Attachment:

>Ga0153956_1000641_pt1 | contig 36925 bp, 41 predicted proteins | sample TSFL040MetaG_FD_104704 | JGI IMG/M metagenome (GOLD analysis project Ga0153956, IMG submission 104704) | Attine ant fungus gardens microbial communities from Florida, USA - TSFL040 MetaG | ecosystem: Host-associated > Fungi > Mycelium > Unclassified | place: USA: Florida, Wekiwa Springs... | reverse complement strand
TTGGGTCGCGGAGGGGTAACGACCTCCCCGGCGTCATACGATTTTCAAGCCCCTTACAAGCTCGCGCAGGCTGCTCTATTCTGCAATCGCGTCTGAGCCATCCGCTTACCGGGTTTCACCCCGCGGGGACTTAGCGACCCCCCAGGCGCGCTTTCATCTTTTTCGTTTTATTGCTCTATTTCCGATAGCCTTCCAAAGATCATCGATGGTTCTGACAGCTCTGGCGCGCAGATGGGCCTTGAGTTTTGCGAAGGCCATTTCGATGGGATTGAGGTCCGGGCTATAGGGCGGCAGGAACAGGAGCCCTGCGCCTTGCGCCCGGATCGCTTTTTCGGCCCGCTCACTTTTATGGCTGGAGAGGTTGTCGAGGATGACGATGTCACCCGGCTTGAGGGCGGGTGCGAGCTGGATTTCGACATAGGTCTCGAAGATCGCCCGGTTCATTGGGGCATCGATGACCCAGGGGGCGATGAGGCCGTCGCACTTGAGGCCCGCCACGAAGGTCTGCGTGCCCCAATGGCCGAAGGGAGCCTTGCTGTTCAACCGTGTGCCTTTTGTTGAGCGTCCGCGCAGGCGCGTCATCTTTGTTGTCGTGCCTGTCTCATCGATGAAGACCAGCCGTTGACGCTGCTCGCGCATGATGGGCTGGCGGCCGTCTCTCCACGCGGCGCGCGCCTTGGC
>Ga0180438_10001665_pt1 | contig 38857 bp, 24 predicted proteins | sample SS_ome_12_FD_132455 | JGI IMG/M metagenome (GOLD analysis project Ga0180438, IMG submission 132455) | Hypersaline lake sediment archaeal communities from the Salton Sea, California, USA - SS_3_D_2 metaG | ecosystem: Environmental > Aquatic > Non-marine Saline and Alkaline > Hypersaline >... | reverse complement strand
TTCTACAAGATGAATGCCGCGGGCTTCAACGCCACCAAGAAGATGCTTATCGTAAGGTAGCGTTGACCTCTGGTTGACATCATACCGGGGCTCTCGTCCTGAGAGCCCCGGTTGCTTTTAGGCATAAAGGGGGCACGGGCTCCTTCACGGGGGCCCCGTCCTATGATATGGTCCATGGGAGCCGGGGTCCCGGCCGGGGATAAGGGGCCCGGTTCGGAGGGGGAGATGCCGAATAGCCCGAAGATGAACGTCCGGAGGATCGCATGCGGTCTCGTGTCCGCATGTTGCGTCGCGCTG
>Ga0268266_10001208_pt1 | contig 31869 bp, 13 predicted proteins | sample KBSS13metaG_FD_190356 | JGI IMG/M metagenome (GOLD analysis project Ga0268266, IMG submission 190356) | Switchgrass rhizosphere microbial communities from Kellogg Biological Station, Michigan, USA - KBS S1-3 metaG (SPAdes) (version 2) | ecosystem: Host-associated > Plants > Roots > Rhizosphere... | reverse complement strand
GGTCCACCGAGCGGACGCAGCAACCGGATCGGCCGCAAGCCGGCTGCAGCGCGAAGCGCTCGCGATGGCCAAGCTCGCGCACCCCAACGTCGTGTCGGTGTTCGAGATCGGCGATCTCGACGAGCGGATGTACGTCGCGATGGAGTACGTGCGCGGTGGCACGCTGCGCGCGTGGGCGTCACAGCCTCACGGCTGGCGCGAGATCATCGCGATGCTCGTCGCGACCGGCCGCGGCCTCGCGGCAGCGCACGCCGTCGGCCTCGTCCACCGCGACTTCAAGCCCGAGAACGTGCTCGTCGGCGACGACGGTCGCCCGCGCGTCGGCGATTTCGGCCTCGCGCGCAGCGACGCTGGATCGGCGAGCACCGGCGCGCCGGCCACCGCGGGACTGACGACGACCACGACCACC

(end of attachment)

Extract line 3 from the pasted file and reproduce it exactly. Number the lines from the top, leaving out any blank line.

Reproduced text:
>Ga0180438_10001665_pt1 | contig 38857 bp, 24 predicted proteins | sample SS_ome_12_FD_132455 | JGI IMG/M metagenome (GOLD analysis project Ga0180438, IMG submission 132455) | Hypersaline lake sediment archaeal communities from the Salton Sea, California, USA - SS_3_D_2 metaG | ecosystem: Environmental > Aquatic > Non-marine Saline and Alkaline > Hypersaline >... | reverse complement strand